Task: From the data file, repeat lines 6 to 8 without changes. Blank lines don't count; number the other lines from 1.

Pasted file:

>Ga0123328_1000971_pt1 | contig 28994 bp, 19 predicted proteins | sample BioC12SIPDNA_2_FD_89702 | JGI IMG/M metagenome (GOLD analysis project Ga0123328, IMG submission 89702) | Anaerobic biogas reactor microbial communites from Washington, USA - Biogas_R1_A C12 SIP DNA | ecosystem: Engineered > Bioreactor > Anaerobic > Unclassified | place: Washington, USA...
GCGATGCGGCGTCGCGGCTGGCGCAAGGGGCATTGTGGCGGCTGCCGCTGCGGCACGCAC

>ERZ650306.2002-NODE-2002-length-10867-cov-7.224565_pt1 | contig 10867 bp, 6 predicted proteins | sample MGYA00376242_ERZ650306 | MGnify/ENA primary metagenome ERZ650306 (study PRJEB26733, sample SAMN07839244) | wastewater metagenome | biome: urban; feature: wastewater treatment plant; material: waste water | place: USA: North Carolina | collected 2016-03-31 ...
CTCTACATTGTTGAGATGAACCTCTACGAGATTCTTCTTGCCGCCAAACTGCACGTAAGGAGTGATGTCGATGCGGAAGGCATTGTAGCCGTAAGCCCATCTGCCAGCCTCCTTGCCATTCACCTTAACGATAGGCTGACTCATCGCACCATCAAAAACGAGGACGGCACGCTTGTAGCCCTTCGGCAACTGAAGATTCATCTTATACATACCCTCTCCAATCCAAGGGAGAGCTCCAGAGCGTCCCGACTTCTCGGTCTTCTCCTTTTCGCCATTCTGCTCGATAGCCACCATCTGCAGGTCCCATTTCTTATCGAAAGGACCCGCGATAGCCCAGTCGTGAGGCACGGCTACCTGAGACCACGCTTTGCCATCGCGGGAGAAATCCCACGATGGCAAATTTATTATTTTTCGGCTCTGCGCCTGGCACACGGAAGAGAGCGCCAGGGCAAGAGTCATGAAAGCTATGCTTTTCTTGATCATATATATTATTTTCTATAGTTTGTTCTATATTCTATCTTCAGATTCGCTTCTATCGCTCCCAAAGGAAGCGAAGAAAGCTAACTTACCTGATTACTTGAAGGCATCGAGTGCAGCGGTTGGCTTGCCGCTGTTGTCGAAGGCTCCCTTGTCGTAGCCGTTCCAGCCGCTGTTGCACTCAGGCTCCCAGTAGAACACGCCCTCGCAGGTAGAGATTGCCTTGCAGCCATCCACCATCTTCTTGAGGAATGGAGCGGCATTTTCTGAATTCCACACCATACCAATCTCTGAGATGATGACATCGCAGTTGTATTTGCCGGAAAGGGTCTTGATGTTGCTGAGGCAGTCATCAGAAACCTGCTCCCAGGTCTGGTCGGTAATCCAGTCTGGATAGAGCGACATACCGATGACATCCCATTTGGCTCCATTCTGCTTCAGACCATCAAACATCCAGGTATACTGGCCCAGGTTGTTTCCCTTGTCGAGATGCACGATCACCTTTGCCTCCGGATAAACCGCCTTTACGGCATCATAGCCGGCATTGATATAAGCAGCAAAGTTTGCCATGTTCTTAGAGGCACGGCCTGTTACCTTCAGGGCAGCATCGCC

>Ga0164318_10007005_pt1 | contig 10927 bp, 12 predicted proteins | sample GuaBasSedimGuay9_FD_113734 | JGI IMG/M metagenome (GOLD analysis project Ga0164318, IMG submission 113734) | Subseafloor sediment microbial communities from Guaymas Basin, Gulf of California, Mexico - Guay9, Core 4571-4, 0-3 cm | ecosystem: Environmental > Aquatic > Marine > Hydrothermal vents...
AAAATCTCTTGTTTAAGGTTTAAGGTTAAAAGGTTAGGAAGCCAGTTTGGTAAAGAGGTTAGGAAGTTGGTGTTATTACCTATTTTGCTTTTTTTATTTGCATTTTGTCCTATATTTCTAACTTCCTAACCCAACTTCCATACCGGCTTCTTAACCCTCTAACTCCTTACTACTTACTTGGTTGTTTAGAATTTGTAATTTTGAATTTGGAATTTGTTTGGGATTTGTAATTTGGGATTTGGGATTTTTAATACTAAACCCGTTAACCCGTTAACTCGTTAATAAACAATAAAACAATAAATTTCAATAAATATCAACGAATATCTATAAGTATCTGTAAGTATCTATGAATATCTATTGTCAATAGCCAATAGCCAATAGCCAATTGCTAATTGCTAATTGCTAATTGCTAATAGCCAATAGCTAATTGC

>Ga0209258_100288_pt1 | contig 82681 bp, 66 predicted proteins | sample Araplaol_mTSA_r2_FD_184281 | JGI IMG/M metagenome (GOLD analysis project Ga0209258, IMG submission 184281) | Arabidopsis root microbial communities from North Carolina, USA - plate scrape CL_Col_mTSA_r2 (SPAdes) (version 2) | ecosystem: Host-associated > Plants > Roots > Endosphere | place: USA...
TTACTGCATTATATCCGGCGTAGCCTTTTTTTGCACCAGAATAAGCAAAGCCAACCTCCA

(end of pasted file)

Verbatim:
AAAATCTCTTGTTTAAGGTTTAAGGTTAAAAGGTTAGGAAGCCAGTTTGGTAAAGAGGTTAGGAAGTTGGTGTTATTACCTATTTTGCTTTTTTTATTTGCATTTTGTCCTATATTTCTAACTTCCTAACCCAACTTCCATACCGGCTTCTTAACCCTCTAACTCCTTACTACTTACTTGGTTGTTTAGAATTTGTAATTTTGAATTTGGAATTTGTTTGGGATTTGTAATTTGGGATTTGGGATTTTTAATACTAAACCCGTTAACCCGTTAACTCGTTAATAAACAATAAAACAATAAATTTCAATAAATATCAACGAATATCTATAAGTATCTGTAAGTATCTATGAATATCTATTGTCAATAGCCAATAGCCAATAGCCAATTGCTAATTGCTAATTGCTAATTGCTAATAGCCAATAGCTAATTGC

>Ga0209258_100288_pt1 | contig 82681 bp, 66 predicted proteins | sample Araplaol_mTSA_r2_FD_184281 | JGI IMG/M metagenome (GOLD analysis project Ga0209258, IMG submission 184281) | Arabidopsis root microbial communities from North Carolina, USA - plate scrape CL_Col_mTSA_r2 (SPAdes) (version 2) | ecosystem: Host-associated > Plants > Roots > Endosphere | place: USA...
TTACTGCATTATATCCGGCGTAGCCTTTTTTTGCACCAGAATAAGCAAAGCCAACCTCCA